Hunger striker Jeanette Taylor-Ramann, Local School Council president at Irvin C. Mollison Elementary, began to cry when asked why she's participating in protest.
"There's not enough of us doing this to show (the children that) they are loved, to show them that (there's) people out here who care about them, to show them that education is the way you can be anything you want to be," she said.
The hunger strikers saw support from their allies this morning, including Cook County Commissioner Jesus Chuy Garcia. He applauded them for standing up for what's "fair and just," and said he was "very moved" by the group's decision to go on a hunger strike in an effort to improve public education for Chicago students.
Here is more from Garcia plus comments from Brown and another hunger striker, the Rev. Robert Jones of Mt. Carmel Missionary Baptist Church:
In addition to the global leadership and green technology plan, CPS has received two other proposals for the Dyett campus. The non-profit Little Black Pearl, which operates a contract school in the North Kenwood-Oakland area, is proposing to run an arts high school at the Dyett site. The third proposal, which CPS accepted despite its late submittal, is for an athletic career academy spearheaded by Dyett's former principal Charles Campbell.
Check back with Progress Illinois as this story develops.
UPDATE 1 (08/18/15, 1:36 p.m.): The Rev. Jesse Jackson Sr. is expected to stand in solidarity with the 12 Dyett hunger strikers later this afternoon at the Rainbow/PUSH national headquarters, 930 E. 50th St., according to the Coalition to Revitalize Dyett High School. Coalition members are in day two of their hunger strike.
UPDATE 2 (8/19/15, 12:00 p.m.): Chicago Teachers Union President Karen Lewis offered her support on Wednesday to the 12 activists on a hunger strike over Dyett High School. She called on others to also stand in solidarity with the hunger strikers, and urged the school district to hold a special hearing on Dyett.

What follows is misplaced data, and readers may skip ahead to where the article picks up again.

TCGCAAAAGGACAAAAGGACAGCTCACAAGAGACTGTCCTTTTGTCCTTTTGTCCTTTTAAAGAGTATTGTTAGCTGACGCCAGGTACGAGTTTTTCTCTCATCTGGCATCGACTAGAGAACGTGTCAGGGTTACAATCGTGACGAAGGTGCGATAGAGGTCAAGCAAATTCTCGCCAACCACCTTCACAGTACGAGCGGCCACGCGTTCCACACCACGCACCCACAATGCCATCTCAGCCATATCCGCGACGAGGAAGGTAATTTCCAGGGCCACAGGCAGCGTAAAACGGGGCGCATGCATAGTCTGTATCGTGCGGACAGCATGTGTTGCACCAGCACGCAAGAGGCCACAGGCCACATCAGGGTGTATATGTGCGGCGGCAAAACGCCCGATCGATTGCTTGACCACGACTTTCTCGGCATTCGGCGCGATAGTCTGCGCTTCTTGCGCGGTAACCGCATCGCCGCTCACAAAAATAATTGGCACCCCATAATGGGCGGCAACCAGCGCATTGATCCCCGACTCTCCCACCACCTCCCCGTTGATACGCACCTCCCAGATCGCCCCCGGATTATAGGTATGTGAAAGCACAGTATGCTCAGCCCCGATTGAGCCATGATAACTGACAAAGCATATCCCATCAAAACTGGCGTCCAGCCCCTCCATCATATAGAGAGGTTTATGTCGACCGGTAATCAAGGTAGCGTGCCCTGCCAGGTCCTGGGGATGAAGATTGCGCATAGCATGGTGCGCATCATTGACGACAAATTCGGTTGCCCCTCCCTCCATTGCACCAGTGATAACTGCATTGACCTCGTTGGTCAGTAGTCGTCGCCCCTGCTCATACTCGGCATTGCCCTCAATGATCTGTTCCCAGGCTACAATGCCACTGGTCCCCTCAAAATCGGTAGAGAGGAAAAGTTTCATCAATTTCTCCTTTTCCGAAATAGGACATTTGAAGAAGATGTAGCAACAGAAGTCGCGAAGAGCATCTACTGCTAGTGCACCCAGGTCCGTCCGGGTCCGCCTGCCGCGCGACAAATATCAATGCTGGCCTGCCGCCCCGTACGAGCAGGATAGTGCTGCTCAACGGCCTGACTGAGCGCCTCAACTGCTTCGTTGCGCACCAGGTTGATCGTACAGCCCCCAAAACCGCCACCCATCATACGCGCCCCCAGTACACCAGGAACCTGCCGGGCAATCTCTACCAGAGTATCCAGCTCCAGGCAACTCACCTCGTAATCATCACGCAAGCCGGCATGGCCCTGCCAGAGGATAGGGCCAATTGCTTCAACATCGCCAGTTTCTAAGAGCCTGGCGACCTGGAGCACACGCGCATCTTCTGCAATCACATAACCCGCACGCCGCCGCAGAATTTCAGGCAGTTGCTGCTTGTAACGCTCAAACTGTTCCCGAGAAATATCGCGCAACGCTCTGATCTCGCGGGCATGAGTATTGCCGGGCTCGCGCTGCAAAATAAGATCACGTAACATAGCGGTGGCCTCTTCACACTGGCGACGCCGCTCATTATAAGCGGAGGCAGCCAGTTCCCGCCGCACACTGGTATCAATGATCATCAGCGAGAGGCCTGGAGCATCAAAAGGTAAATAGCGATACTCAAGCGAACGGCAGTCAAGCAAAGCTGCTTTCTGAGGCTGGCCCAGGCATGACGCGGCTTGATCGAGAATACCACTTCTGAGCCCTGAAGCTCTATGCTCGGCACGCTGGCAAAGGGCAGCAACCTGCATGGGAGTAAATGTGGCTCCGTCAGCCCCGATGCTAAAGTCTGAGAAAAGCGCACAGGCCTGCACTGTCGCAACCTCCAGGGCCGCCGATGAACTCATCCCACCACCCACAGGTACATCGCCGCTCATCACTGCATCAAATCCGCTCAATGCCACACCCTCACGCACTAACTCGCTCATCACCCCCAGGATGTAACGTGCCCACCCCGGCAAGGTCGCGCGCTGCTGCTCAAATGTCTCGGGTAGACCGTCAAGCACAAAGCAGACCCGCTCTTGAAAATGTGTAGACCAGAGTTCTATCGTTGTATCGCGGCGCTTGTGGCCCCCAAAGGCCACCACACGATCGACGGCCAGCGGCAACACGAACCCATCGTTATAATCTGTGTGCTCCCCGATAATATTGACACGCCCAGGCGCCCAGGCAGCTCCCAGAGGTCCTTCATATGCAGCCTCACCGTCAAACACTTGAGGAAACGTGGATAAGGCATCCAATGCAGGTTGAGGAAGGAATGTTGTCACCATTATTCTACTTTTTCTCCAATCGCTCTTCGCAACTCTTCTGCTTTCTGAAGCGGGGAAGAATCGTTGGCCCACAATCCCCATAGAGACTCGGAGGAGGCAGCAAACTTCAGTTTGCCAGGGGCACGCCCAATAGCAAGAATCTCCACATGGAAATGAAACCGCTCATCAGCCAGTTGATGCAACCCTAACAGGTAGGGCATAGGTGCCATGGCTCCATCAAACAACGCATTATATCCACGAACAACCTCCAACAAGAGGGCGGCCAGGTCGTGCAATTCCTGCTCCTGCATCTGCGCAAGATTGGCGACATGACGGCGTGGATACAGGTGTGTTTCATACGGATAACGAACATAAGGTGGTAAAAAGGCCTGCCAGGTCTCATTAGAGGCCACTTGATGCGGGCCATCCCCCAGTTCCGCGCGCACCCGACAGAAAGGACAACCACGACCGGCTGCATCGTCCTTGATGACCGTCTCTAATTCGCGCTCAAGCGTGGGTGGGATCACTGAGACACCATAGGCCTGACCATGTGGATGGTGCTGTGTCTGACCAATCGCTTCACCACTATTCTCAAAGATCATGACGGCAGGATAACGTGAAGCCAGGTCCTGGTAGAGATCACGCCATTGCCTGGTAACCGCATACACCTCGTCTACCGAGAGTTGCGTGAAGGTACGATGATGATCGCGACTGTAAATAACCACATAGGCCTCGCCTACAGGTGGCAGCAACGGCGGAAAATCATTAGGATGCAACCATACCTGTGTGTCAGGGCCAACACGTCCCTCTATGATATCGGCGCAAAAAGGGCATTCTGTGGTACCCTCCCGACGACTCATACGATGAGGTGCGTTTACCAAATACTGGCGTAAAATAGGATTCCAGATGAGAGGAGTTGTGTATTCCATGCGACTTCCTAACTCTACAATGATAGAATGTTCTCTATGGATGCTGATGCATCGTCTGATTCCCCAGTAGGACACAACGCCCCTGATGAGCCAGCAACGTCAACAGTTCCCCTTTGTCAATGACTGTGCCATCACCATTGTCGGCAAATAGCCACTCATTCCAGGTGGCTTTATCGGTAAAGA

"I respect these brave people who are willing to put their bodies on the line for education for their children in this year of resistance," Lewis said in a statement. "I'm calling on the Board and the mayor to call a special hearing so this hunger strike can end before someone becomes seriously ill. I also stand in solidarity with them as they continue to fight to save Bronzeville's only neighborhood high school."
"Those with the moral courage and those who believe in strong neighborhood high schools should join these parents in this historic and courageous act," the labor leader added "My thoughts and prayers are with these bold individuals who are engaging in an ultimate act of resistance. [Board President] Frank Clark and Mayor Emanuel must not ignore these voices. Save Dyett High School."
UPDATE 3 (08/20/15, 3:42 p.m.): Dyett activists are in day four of their hunger strike. United Working Families Interim Executive Director Alex Han issued this statement in support of the hunger strikers:
We stand with the 12 brave hunger strikers who have committed to go without food and put themselves on the line for education and for the children in their community. We call on the Mayor and the Board of Education to call a special hearing on Dyett High School. We encourage others to join us in support of the Dyett hunger strikers as they fight to save Dyett High School. For over five years community members - including parents and teachers - have fought to keep Dyett open, often times risking arrest and other personal dangers. United Working Families will always stand with those fighting to strengthen public education and Chicago's neighborhood schools.